Robert Morley Poster


Jump to: Overview (4) | Mini Bio (2) | Spouse (1) | Trivia (16) | Personal Quotes (5)

Overview (4)

Date of Birth 26 May 1908Semley, Wiltshire, England, UK
Date of Death 3 June 1992Wargrave, Berkshire, England, UK  (stroke)
Birth NameRobert Adolph Wilton Morley
Height 6' 0½" (1.84 m)

Mini Bio (2)

English character actor Robert Morley was educated in England, Germany, France and Italy. His family planned for him to go into the diplomatic service but he liked the idea of acting more. After studying at The Royal Academy of Dramatic Art (RADA) in London he appeared on the London stage in 1929 and in 1938 he first appeared on Broadway as the lead in Oscar Wilde. His film debut was as Louis XVI with Norma Shearer in Marie Antoinette (1938). A regular series of supporting roles kept him occupied and he made regular appearances on TV as an exceptionally witty guest on various talk shows.

- IMDb Mini Biography By: Steve Crook <steve@brainstorm.co.uk>

Bushy-browed, triple-chinned and plummy-voiced English actor and raconteur of wide girth and larger-than-life personality. The son of a career army officer, Morley was expected to join the diplomatic corps. As a 'compromise', he tried his hand as a beer salesman. However, bitten by the acting bug since first performing in a kindergarten play, he prevailed over the wishes of his parents and enrolled at RADA. He made his theatrical debut at London's Strand Theatre, in a 1929 production of "Treasure Island", playing the part of a pirate for $5 a week. During the next few years, Morley honed his craft by touring regional theatres, writing or co-writing the occasional play, and, when money was hard to come by, selling vacuum cleaners. For a while, he managed his own repertory company in tandem with fellow actor Peter Bull in the Cornish seaside resort of Perranporth. Morley eventually returned to the London stage in a much acclaimed performance as "Oscar Wilde", a role he took to Broadway in October 1938.

On the strength of this, he was invited to Hollywood and garnered an Oscar nomination for his first screen role as the effete, simple-minded monarch Louis XVI, in MGM's lavish production of Marie Antoinette (1938). Back in Britain, he then played the armaments millionaire Andrew Undershaft in George Bernard Shaw's Major Barbara (1941), a performance praised by Bosley Crowther as "deliciously satanic, profoundly suave and tender" (NY Times, May 15 1941). Happily managing to avoid military participation in the Second World War, Morley spent the remainder of the decade acting in such prestigious theatrical showpieces as "The Man Who Came to Dinner", and as star and co-author of "Edward, My Son". His defining performance in the play led the critic Brooks Atkinson to comment on his "studied authority ... which might sound like an affectation in an actor of inferior style"(NY Times, June 4 1992).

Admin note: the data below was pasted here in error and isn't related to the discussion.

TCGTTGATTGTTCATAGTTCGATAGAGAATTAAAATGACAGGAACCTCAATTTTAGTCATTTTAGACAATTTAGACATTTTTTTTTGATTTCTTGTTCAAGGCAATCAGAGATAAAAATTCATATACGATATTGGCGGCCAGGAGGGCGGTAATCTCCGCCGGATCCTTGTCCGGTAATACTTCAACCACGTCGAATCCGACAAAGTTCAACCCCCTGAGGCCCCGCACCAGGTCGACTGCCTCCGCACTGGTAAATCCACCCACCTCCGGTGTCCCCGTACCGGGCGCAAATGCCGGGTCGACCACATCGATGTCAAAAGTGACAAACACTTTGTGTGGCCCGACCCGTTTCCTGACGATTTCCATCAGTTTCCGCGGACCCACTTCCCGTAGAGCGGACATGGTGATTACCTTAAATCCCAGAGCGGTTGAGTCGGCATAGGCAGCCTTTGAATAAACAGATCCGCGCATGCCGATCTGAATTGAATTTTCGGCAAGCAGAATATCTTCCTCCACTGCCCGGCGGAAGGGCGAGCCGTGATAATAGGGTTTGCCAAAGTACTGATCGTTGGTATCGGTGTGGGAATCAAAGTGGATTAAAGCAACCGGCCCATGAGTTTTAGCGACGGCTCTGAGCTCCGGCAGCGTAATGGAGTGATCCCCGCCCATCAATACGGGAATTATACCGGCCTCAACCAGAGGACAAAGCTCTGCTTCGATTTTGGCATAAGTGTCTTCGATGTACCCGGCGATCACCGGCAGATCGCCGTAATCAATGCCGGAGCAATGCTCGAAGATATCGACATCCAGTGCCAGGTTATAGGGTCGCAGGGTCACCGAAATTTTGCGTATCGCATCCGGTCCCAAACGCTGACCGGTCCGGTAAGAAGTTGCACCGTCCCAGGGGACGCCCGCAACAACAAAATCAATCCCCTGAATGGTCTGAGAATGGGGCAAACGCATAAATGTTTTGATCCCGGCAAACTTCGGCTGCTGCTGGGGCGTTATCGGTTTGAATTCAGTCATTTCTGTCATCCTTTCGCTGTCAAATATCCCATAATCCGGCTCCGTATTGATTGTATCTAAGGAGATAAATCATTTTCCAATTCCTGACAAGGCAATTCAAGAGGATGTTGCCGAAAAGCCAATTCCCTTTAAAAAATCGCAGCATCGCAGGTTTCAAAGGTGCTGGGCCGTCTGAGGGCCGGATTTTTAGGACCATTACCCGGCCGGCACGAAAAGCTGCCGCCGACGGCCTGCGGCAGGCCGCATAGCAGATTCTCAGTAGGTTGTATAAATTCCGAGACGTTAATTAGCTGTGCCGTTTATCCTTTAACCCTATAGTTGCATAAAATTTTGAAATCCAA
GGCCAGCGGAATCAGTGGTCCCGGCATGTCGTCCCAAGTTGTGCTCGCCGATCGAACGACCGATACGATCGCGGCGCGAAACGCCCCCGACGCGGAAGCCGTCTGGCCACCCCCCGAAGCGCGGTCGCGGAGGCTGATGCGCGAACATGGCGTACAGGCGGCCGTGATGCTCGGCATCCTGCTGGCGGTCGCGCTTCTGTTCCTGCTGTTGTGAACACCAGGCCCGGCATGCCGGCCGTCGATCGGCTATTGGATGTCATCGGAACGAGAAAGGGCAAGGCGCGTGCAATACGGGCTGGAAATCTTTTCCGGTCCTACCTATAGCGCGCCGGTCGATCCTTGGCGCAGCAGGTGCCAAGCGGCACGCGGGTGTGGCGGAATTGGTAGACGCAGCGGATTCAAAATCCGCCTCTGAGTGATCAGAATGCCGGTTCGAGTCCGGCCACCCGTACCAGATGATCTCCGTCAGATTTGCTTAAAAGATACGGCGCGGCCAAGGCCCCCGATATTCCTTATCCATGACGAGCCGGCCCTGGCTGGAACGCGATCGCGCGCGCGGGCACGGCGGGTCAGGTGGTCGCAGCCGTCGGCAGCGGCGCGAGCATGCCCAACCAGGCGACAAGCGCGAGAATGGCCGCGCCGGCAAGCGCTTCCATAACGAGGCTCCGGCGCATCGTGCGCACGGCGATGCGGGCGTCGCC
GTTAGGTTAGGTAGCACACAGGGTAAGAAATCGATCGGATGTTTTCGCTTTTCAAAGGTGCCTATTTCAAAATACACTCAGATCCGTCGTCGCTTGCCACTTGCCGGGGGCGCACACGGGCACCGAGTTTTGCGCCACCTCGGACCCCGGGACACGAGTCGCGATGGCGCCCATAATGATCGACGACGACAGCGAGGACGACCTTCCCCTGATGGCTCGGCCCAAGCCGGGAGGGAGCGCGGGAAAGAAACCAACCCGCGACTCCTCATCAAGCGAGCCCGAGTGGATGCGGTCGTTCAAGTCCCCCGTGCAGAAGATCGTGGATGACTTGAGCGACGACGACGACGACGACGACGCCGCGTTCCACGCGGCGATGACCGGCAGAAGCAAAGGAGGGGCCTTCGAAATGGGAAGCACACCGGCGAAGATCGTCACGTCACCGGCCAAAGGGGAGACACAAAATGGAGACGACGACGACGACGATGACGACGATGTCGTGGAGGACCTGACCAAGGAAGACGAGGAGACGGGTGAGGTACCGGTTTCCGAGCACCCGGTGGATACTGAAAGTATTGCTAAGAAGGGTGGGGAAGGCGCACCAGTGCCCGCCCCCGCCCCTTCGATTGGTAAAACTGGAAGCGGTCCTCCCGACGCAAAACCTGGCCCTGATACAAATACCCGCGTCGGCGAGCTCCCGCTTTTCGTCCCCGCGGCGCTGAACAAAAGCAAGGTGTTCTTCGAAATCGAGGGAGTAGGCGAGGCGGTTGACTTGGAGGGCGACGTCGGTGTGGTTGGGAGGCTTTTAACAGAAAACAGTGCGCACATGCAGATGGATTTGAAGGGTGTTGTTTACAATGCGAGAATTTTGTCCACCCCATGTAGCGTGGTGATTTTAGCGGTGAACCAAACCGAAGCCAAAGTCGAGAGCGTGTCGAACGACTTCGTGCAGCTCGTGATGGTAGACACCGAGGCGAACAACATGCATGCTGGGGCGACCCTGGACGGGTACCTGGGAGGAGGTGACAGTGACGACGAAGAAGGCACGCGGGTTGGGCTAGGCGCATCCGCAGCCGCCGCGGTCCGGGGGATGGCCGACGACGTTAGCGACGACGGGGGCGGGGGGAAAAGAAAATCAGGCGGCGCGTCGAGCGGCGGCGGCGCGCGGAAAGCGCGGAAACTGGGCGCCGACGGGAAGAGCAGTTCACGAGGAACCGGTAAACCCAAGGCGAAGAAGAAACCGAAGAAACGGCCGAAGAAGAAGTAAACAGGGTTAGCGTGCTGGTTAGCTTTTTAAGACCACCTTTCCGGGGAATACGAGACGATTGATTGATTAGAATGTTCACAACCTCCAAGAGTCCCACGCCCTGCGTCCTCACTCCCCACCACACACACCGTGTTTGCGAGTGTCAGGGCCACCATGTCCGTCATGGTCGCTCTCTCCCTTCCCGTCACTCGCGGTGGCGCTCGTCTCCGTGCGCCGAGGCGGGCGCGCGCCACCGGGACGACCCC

Morley acted on screen in a variety of very British, sometimes eccentric, sometimes giddy, often pompous, but rarely dislikeable characters. At his best, he was the expatriate Elmer Almayer, at once pitiable and overbearing, in Outcast of the Islands (1951); the Sydney Greenstreet parody Peterson in John Huston's Beat the Devil (1953); as another languid monarch, George III in the colourful period drama Beau Brummell (1954); as Oscar Wilde (1960), recreating his original stage triumph; and as a food critic in the hugely enjoyable Who Is Killing the Great Chefs of Europe? (1978). He also performed occasionally in TV movies and miniseries. His wit was much appreciated on chat shows, both in Britain and the U.S., where was a frequent and popular guest. He was also the voice of British Airways in commercials of the 70's and early 80's, promising "we'll take good care of you" -- something he did with his acting for over half a century. Robert Morley was awarded a CBE in 1957. He died as the result of a stroke in Reading, Berkshire, at the age of 84.